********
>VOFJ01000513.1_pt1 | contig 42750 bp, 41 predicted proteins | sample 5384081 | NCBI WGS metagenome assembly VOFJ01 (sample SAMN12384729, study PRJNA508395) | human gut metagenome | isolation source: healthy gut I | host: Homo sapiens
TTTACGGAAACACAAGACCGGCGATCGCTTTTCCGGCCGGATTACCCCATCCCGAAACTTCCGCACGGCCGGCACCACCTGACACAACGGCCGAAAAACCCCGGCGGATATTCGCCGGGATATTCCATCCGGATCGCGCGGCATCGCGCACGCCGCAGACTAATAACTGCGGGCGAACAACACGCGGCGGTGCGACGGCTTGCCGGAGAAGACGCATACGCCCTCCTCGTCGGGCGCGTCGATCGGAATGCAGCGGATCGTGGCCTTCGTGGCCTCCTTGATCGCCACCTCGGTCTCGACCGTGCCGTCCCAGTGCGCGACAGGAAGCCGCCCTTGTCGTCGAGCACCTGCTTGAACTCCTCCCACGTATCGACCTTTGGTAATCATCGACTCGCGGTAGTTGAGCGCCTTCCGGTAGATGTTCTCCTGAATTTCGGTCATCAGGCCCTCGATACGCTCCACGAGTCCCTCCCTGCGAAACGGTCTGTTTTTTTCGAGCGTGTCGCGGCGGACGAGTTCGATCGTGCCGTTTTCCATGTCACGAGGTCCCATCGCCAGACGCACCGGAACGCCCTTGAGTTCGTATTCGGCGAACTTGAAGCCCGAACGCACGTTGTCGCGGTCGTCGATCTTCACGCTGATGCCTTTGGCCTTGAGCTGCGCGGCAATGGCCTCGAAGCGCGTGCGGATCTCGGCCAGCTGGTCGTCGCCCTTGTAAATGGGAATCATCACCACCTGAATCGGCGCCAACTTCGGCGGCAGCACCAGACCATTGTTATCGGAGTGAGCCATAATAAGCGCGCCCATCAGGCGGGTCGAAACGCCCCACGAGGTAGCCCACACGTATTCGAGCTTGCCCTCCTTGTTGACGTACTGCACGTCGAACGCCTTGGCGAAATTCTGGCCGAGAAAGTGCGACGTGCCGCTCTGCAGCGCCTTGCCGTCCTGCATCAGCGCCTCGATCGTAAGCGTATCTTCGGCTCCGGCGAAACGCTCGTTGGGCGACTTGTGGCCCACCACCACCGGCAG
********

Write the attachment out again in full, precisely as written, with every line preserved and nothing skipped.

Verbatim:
>VOFJ01000513.1_pt1 | contig 42750 bp, 41 predicted proteins | sample 5384081 | NCBI WGS metagenome assembly VOFJ01 (sample SAMN12384729, study PRJNA508395) | human gut metagenome | isolation source: healthy gut I | host: Homo sapiens
TTTACGGAAACACAAGACCGGCGATCGCTTTTCCGGCCGGATTACCCCATCCCGAAACTTCCGCACGGCCGGCACCACCTGACACAACGGCCGAAAAACCCCGGCGGATATTCGCCGGGATATTCCATCCGGATCGCGCGGCATCGCGCACGCCGCAGACTAATAACTGCGGGCGAACAACACGCGGCGGTGCGACGGCTTGCCGGAGAAGACGCATACGCCCTCCTCGTCGGGCGCGTCGATCGGAATGCAGCGGATCGTGGCCTTCGTGGCCTCCTTGATCGCCACCTCGGTCTCGACCGTGCCGTCCCAGTGCGCGACAGGAAGCCGCCCTTGTCGTCGAGCACCTGCTTGAACTCCTCCCACGTATCGACCTTTGGTAATCATCGACTCGCGGTAGTTGAGCGCCTTCCGGTAGATGTTCTCCTGAATTTCGGTCATCAGGCCCTCGATACGCTCCACGAGTCCCTCCCTGCGAAACGGTCTGTTTTTTTCGAGCGTGTCGCGGCGGACGAGTTCGATCGTGCCGTTTTCCATGTCACGAGGTCCCATCGCCAGACGCACCGGAACGCCCTTGAGTTCGTATTCGGCGAACTTGAAGCCCGAACGCACGTTGTCGCGGTCGTCGATCTTCACGCTGATGCCTTTGGCCTTGAGCTGCGCGGCAATGGCCTCGAAGCGCGTGCGGATCTCGGCCAGCTGGTCGTCGCCCTTGTAAATGGGAATCATCACCACCTGAATCGGCGCCAACTTCGGCGGCAGCACCAGACCATTGTTATCGGAGTGAGCCATAATAAGCGCGCCCATCAGGCGGGTCGAAACGCCCCACGAGGTAGCCCACACGTATTCGAGCTTGCCCTCCTTGTTGACGTACTGCACGTCGAACGCCTTGGCGAAATTCTGGCCGAGAAAGTGCGACGTGCCGCTCTGCAGCGCCTTGCCGTCCTGCATCAGCGCCTCGATCGTAAGCGTATCTTCGGCTCCGGCGAAACGCTCGTTGGGCGACTTGTGGCCCACCACCACCGGCAG